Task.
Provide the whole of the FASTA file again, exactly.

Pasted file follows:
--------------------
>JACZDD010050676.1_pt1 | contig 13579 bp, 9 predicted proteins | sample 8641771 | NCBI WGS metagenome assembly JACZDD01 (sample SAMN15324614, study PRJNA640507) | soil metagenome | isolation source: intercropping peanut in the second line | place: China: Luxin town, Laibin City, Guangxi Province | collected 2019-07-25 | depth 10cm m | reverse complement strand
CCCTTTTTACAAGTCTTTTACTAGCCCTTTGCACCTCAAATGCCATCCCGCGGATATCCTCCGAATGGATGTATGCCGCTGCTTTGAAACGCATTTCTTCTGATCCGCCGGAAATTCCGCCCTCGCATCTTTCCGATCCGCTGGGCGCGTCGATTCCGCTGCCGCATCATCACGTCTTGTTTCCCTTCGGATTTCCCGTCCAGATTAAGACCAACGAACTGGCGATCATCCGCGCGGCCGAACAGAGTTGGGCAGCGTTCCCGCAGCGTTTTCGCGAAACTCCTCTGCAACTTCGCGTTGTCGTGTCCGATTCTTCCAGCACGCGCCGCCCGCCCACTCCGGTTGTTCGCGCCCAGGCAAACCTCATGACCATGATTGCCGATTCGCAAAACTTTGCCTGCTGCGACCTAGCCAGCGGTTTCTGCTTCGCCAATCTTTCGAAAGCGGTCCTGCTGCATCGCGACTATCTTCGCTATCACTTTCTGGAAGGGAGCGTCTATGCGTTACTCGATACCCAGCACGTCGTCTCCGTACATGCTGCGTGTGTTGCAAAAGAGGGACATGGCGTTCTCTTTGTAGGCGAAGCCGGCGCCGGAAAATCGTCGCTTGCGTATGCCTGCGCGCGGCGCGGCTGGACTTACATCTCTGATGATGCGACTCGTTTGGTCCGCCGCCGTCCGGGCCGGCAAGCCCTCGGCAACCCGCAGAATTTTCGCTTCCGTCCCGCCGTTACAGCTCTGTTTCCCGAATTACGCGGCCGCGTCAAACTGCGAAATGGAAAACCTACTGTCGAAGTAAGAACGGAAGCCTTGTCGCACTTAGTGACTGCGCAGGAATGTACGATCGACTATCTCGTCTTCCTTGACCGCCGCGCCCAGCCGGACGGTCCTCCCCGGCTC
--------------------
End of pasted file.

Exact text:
>JACZDD010050676.1_pt1 | contig 13579 bp, 9 predicted proteins | sample 8641771 | NCBI WGS metagenome assembly JACZDD01 (sample SAMN15324614, study PRJNA640507) | soil metagenome | isolation source: intercropping peanut in the second line | place: China: Luxin town, Laibin City, Guangxi Province | collected 2019-07-25 | depth 10cm m | reverse complement strand
CCCTTTTTACAAGTCTTTTACTAGCCCTTTGCACCTCAAATGCCATCCCGCGGATATCCTCCGAATGGATGTATGCCGCTGCTTTGAAACGCATTTCTTCTGATCCGCCGGAAATTCCGCCCTCGCATCTTTCCGATCCGCTGGGCGCGTCGATTCCGCTGCCGCATCATCACGTCTTGTTTCCCTTCGGATTTCCCGTCCAGATTAAGACCAACGAACTGGCGATCATCCGCGCGGCCGAACAGAGTTGGGCAGCGTTCCCGCAGCGTTTTCGCGAAACTCCTCTGCAACTTCGCGTTGTCGTGTCCGATTCTTCCAGCACGCGCCGCCCGCCCACTCCGGTTGTTCGCGCCCAGGCAAACCTCATGACCATGATTGCCGATTCGCAAAACTTTGCCTGCTGCGACCTAGCCAGCGGTTTCTGCTTCGCCAATCTTTCGAAAGCGGTCCTGCTGCATCGCGACTATCTTCGCTATCACTTTCTGGAAGGGAGCGTCTATGCGTTACTCGATACCCAGCACGTCGTCTCCGTACATGCTGCGTGTGTTGCAAAAGAGGGACATGGCGTTCTCTTTGTAGGCGAAGCCGGCGCCGGAAAATCGTCGCTTGCGTATGCCTGCGCGCGGCGCGGCTGGACTTACATCTCTGATGATGCGACTCGTTTGGTCCGCCGCCGTCCGGGCCGGCAAGCCCTCGGCAACCCGCAGAATTTTCGCTTCCGTCCCGCCGTTACAGCTCTGTTTCCCGAATTACGCGGCCGCGTCAAACTGCGAAATGGAAAACCTACTGTCGAAGTAAGAACGGAAGCCTTGTCGCACTTAGTGACTGCGCAGGAATGTACGATCGACTATCTCGTCTTCCTTGACCGCCGCGCCCAGCCGGACGGTCCTCCCCGGCTC